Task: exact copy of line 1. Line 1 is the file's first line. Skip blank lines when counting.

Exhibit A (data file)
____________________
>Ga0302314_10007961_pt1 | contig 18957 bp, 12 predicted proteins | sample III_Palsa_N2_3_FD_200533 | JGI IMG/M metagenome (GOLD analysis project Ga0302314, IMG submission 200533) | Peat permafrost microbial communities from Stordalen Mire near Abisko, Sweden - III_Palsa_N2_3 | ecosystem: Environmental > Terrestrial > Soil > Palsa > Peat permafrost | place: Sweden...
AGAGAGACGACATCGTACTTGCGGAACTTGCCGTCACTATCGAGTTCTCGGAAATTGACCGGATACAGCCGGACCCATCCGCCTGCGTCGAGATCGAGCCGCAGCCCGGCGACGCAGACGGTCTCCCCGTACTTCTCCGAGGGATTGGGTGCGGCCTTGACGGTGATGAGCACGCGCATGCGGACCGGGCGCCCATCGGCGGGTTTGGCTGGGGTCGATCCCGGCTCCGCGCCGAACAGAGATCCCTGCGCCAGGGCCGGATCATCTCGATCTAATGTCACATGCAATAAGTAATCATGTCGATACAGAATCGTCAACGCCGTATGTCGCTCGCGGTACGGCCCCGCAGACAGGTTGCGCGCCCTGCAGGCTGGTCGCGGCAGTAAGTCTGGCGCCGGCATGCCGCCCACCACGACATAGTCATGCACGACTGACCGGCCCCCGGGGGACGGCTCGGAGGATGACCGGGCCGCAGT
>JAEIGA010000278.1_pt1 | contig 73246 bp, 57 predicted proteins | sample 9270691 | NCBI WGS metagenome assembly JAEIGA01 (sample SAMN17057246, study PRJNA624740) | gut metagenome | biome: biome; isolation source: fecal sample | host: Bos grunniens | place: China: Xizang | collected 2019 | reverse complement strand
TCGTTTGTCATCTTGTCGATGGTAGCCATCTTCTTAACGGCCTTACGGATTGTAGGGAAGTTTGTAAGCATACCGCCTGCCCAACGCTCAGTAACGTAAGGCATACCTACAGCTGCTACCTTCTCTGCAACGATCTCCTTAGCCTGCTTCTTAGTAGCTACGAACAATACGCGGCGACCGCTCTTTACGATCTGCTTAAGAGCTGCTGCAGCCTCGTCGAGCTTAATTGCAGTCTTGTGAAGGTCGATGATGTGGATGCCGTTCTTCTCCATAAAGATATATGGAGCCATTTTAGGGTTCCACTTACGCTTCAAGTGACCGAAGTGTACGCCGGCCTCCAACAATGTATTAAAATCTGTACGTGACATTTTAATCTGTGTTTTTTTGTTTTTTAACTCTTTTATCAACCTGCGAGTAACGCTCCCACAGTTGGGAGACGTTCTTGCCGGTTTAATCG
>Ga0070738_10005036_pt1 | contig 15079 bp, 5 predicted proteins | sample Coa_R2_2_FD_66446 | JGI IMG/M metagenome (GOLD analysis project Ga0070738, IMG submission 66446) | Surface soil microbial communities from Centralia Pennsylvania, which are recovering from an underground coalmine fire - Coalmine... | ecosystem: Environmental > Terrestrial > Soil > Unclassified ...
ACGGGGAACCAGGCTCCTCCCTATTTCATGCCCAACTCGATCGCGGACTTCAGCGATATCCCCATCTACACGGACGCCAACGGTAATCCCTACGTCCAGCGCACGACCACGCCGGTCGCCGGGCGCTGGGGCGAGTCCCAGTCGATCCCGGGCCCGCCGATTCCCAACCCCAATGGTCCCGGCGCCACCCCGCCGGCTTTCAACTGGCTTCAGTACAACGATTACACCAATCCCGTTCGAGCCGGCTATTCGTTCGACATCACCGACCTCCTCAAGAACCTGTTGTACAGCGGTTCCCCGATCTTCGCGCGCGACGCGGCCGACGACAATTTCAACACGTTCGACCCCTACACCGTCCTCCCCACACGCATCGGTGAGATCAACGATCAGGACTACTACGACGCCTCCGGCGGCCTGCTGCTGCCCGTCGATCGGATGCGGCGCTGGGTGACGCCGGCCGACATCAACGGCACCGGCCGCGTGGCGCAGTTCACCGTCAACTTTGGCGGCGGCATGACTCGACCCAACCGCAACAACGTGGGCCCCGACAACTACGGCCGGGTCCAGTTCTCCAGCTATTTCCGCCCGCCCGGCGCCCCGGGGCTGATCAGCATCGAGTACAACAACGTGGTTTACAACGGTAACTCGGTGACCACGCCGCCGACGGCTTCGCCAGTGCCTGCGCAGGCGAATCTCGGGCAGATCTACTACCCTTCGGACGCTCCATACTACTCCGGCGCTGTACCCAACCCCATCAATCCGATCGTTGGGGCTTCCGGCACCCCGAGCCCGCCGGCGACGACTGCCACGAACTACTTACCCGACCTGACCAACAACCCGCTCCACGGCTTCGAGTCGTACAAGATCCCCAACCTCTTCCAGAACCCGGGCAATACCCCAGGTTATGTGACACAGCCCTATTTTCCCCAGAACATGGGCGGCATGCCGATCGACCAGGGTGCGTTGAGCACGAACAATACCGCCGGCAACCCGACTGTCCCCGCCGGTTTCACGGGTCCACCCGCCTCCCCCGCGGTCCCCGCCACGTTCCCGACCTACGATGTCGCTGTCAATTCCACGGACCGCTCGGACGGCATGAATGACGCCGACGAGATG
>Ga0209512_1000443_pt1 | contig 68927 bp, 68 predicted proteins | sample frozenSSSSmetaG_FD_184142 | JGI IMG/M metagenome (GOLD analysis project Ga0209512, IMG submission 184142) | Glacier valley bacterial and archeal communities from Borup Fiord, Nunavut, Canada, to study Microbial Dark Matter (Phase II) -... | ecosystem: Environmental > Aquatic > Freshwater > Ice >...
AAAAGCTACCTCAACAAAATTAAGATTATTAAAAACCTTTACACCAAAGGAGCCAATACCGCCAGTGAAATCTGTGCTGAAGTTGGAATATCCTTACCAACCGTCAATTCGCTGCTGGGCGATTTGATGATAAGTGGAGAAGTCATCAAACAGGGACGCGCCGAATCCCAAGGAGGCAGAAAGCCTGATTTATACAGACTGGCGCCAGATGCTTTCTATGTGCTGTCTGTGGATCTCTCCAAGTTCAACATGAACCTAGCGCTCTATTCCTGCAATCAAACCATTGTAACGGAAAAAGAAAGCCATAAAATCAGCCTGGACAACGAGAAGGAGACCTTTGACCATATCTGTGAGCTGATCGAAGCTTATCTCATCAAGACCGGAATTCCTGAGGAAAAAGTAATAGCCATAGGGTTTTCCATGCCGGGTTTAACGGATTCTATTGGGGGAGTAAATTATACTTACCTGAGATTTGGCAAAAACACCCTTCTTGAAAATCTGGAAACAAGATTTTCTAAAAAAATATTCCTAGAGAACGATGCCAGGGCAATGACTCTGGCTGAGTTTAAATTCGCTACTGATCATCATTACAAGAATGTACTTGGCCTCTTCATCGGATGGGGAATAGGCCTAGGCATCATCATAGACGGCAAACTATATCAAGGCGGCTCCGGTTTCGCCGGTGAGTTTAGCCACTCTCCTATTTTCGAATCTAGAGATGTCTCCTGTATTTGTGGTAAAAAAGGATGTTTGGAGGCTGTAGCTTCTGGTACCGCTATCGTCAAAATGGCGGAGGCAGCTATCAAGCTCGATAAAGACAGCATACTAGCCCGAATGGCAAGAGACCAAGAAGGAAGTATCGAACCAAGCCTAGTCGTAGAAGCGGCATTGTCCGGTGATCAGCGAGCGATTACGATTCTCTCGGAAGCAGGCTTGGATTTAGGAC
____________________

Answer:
>Ga0302314_10007961_pt1 | contig 18957 bp, 12 predicted proteins | sample III_Palsa_N2_3_FD_200533 | JGI IMG/M metagenome (GOLD analysis project Ga0302314, IMG submission 200533) | Peat permafrost microbial communities from Stordalen Mire near Abisko, Sweden - III_Palsa_N2_3 | ecosystem: Environmental > Terrestrial > Soil > Palsa > Peat permafrost | place: Sweden...